My Grandmother was a Refugee

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My Grandmother, the wonderful, wise woman who raised me, was a refugee. She left her home town right at the end of WWI in 1918, when she was 17 years old.

Both of her parents had been killed during the war and there was no place to call home anymore. She left town with her sister Emma, who was just 2 years older.

I didn’t know about that, until I was 15 or 16 years old. I asked why they left their hometown and so she told me her story.

I was only a year younger than she had been back then and I just couldn’t comprehend. That was the night, when I learned about our family secret, the untold story, at least part of it. I although learned that I am part Jewish.

She and her sister left the German city of Breslau (now called Wroclaw/Poland) in the middle of the night. The plan was to reach Berlin, where Emma knew a family and they hoped they could stay. The little bit of money they had and all the family jewelries were sewn into the hems of their skirts; they left town with only a small suitcase and the clothes that they wore. Small and valuable things were hidden in between; everything else they still owned was left behind. They joined a group of people, who were all fleeing and their journey begun.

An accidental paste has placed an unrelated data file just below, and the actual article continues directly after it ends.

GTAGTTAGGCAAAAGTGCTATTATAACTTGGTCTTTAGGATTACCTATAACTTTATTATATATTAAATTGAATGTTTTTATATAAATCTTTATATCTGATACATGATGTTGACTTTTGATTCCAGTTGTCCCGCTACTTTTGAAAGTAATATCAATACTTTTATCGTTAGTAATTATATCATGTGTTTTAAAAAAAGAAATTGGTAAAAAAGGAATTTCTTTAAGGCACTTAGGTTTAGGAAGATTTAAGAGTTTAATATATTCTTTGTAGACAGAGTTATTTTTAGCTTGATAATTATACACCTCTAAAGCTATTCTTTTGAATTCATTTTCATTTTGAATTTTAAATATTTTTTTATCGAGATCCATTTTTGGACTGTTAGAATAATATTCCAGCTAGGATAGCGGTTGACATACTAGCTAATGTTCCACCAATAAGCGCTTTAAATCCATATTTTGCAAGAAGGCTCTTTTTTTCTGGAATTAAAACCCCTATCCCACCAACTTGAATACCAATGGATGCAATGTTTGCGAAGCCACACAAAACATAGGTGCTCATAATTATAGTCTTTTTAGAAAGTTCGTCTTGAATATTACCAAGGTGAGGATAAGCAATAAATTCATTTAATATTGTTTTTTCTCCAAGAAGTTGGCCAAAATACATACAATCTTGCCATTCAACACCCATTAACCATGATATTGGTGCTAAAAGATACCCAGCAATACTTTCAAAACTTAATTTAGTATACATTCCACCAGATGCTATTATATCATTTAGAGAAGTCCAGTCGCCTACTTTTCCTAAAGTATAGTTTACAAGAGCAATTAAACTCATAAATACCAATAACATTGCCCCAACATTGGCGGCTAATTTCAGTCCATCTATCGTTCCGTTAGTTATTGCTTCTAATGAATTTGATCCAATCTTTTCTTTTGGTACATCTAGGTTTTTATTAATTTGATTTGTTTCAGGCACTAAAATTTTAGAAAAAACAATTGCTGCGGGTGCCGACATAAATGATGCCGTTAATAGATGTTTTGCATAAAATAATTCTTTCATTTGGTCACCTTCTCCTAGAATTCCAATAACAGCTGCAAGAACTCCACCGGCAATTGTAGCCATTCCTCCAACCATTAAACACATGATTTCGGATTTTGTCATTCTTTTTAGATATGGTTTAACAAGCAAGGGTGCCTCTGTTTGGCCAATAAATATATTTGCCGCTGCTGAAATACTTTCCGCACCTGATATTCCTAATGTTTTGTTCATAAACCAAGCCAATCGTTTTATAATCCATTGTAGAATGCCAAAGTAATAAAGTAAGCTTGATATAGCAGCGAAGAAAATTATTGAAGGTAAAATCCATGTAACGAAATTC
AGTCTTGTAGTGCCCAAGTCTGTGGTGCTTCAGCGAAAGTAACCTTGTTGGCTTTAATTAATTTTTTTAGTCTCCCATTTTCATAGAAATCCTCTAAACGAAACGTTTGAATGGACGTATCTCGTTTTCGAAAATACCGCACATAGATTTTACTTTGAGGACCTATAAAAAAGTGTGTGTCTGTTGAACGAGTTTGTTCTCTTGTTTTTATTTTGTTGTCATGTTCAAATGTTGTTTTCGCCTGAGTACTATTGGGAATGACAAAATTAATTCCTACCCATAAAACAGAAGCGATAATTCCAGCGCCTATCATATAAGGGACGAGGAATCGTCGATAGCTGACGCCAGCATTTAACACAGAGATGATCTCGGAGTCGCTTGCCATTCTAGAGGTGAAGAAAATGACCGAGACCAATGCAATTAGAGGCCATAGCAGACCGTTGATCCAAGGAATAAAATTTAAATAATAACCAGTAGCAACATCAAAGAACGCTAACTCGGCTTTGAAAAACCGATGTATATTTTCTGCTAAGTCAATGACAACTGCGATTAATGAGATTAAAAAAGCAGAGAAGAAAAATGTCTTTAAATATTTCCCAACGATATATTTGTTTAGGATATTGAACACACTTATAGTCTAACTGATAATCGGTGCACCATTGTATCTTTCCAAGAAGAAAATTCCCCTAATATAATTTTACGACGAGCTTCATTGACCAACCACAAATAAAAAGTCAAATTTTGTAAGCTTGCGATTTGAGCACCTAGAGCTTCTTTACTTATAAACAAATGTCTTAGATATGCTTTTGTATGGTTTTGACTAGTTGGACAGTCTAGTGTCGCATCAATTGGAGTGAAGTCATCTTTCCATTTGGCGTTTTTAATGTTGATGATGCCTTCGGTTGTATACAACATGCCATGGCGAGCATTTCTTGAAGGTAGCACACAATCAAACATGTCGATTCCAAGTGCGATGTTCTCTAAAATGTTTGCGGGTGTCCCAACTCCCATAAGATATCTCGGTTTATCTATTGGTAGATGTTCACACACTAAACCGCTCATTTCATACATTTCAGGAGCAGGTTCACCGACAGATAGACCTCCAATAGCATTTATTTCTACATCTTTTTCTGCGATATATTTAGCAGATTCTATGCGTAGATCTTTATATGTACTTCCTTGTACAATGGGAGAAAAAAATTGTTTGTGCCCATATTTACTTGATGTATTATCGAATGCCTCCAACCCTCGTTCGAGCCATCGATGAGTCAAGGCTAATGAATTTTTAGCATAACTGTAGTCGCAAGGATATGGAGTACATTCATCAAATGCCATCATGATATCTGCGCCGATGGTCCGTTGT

Berlin is about 350 kilometers further north-west and it was wintertime. Snow and ice didn’t make the walk any easier and it took them a few weeks to get there. The war was almost over but still, they had to be careful. They often walked in the night and stayed hidden during the day. I asked her once “What happened to the jewelry?” and she told me that all of it got traded…one by one. A ring for a few potatoes, a cameo for some meat or bread.

They arrived in Berlin, right at the end of the war and stayed a few days with the family they knew. Emma was smitten with the boy there and they offered her a job. My Grandmother was welcome, but didn’t feel welcome. She stayed there for a few weeks, but decided then to go further south. The sisters separated and my Grandmother walked for months, until she ended up in Munich 750 kilometers south. She was hired as a maid and there she met my Grandfather, who proposed after just a few days and so she came to live with him, on the farm between Austria and Italy, where I grew up.